Both old fashioned oats and quick 1-minute oats were used and while both created delicious soft and chewy oatmeal raisin cookies I prefer using old fashioned oats for baking soft and chewy oatmeal raisin cookies.

However, if the recipe requires old fashioned oats but you only have quick 1-minute oatmeal or vice versa this recipe will work well with either type of oats.

Salt:

Salt intensives the flavor in cookies and cake mixtures. Therefore if you seek a robust oats, spice and vanilla flavor adding salt is an absolute must.

Baking soda:

This recipe started out using baking powder and it was a cakey mess even after adjusting the flour among other things. However, once I substituted the baking powder for baking soda the recipe improved dramatically.

Therefore, if you strongly believe in your oatmeal raisin recipe but your oatmeal raisin cookies are still cakey then consider ditching the baking powder for baking soda.

Cinnamon:

Cinnamon adds flavor to the oatmeal cookie recipe. However, ensure too much isn’t added to avoid overpowering the flavor of the oats.

Nutmeg: 

Nutmeg and cinnamon just go together in my opinion. However, carefully add nutmeg, because if too much is added the flavor of your oatmeal cookie will be ruin. Thus, for this recipe, I only recommend just a pinch – nothing more.

Raisins:

There’s a love-hate relationship with raisins – some people love it in their cookies and some people absolutely hate it. For this recipe, you may consider skipping the raisins if you prefer.

Nuts: 

This recipe doesn’t have nuts added because I was really trying to at least bake a decent oatmeal raisin cookie first before adding nuts. However, adding about three tablespoons of crush roasted walnuts to the recipe should produce great results. I will definitely add some roasted walnuts to my next batch of oatmeal cookies.


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Should You Chill Oatmeal Raisin Cookie Dough?

I am a “quick want it done now – what’s the hold up” type of person so chilling the oatmeal raisin cookie dough wasn’t going to happen.

Plus with all these attempts no way I had time for being extra. After all, soaking my oatmeal was taking all my time! BTW I am now seriously wondering what the heck I was thinking. LOL! Like why?

 

What Kind of Oatmeal Do You Use For Oatmeal Cookies?

Old fashioned oats are the best for oatmeal cookies!  After trying both old fashioned oats and quick 1-minute olds I can say without a doubt the old fashioned oats favor is more intense.  It even smells way better while it’s baking.

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Can You Use Quick Oats Instead of Rolled Oats For Cookies?

Yes, you can use quick oats instead of rolled oats for cookies. In fact, you can easily substitute quick oats for old fashioned oats. However, consider decreasing the amount of quick 1-minute oats in the recipe by about one tablespoon because one cup of quick 1-minute oats isn’t the same as one cup of old fashioned oats or rolled oats.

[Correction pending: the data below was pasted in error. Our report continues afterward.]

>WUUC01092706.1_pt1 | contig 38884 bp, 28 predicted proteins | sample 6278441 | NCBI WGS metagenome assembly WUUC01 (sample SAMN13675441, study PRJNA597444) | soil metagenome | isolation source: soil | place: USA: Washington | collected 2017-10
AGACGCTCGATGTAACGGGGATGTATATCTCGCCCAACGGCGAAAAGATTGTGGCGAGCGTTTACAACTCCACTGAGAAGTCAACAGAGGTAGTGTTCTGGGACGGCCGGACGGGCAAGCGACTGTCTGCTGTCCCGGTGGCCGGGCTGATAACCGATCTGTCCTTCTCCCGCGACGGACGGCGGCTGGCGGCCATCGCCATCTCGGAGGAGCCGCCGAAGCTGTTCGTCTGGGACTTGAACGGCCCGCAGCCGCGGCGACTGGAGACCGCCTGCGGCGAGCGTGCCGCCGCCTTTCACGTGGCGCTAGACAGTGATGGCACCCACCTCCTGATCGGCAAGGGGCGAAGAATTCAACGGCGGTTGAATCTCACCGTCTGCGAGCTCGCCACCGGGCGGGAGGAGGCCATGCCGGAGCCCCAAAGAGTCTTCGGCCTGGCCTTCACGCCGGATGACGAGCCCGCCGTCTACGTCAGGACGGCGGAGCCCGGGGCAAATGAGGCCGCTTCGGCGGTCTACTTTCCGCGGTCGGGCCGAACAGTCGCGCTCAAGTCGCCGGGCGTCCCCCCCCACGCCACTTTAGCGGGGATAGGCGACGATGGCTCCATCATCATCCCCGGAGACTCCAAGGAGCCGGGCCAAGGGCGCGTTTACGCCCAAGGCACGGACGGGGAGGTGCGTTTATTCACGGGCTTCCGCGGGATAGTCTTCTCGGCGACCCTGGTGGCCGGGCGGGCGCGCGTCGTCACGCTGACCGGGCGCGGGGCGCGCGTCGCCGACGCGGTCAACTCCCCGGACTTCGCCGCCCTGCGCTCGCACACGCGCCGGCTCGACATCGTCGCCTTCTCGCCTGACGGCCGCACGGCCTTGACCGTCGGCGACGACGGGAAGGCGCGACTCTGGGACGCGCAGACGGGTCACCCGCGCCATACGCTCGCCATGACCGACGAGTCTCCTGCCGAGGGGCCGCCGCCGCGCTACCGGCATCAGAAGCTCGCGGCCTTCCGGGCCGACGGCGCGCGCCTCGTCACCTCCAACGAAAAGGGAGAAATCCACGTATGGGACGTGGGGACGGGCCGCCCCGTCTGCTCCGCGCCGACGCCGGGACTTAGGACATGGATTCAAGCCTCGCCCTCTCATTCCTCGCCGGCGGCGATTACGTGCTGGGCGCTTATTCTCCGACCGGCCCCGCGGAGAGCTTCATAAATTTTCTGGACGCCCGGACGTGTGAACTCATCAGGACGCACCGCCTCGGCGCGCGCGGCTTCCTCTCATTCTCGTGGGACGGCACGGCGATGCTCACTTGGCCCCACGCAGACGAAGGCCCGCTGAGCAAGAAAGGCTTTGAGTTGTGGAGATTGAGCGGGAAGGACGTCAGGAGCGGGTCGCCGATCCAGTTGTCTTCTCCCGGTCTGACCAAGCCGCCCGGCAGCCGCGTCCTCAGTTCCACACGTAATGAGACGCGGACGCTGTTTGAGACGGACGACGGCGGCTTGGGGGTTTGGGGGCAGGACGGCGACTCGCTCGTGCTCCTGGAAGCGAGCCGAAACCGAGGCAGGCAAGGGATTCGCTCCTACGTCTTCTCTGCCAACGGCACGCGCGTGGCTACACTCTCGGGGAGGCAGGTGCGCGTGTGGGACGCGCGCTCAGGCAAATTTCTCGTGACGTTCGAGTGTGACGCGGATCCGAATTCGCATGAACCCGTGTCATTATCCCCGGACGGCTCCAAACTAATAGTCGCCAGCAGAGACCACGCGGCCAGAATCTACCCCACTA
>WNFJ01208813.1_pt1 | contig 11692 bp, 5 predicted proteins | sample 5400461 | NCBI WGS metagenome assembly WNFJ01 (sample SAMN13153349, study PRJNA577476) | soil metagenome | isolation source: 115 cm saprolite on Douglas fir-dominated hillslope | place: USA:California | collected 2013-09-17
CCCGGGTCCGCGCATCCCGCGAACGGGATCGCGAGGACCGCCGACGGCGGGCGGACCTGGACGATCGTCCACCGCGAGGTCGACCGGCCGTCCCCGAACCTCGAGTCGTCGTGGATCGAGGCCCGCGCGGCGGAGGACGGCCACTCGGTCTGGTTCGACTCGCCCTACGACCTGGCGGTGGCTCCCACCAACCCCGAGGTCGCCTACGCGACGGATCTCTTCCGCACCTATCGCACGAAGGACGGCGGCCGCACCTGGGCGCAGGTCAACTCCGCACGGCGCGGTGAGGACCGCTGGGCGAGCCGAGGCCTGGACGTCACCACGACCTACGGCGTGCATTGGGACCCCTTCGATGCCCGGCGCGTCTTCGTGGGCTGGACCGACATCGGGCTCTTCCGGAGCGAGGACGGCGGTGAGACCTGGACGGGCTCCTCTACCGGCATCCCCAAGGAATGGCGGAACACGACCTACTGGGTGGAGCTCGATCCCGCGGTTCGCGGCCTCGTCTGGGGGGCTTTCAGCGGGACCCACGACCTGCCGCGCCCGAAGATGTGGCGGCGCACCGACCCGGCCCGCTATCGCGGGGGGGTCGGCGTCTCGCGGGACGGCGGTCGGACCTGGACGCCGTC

If the adjustment isn’t made the cookie dough differs in texture. While the dough using one cup of old fashioned oats is sticky the same one cup of quick 1-minute oats is less sticky and this difference will affect how crispy, soft and chewy your batch of oatmeal cookies will be.

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1 Cup Quick 1-Minute Oats vs 1 Cup Old Fashioned Oats

Based on my successful attempts using both old fashioned oats and quick 1-minute oats I realized the following:

  • 1 cup old fashion oats create a very stickier dough that then creates a softer and chewier cookie with slightly crispy edges.
  • While 1 cup quick 1-minute oats create a less sticker dough that then creates a more crispy cookie with a soft a chewy center.
  • Plus, during preparation, I had to flatten the cookies by about 2 inches when the quick 1-minute oats were used but I didn’t have to flatten the cookies when old fashioned oats were used.

Overall, both cookies taste great but I prefer the oatmeal raisin cookies using the old fashioned oats. However, if I am really desperate for some oatmeal cookies and only quick 1-minute oats were available the cookies will still taste great using this recipe so I would make do.

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Quick How-To Mix Oatmeal Raisin Cookie Ingredients

Wet ingredients

First cream dark brown sugar, white sugar, vanilla essence, and unsalted butter preferably using an electric mixer then slightly mix in the egg yolk for about 1 minute – avoid over mixing and incorporating too much air into the cream mixture.

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Dry ingredients

Mix all dry ingredients together in one separate bowl then fold dry ingredients into the wet mixed ingredients using a spatula. Avoid over mixing and incorporating air into the recipe at all cost – just fold until all the ingredients are combined.

 

Oatmeal Raisin Cookies Ingredients

Wet Ingredients Soft and Chewy Oatmeal Raisin Cookies Recipe:

  • 1/4 cup Unsalted Butter (at room temperature)
  • 1/4 cup Dark Brown Sugar
  • 1 tbsp White Sugar
  • 1 1/2 tsp Vanilla Essence
  • 1 Small Egg Yolk

 

Dry Ingredients Soft and Chewy Oatmeal Raisin Cookies Recipe:

  • 1/4 cup All-Purpose Flour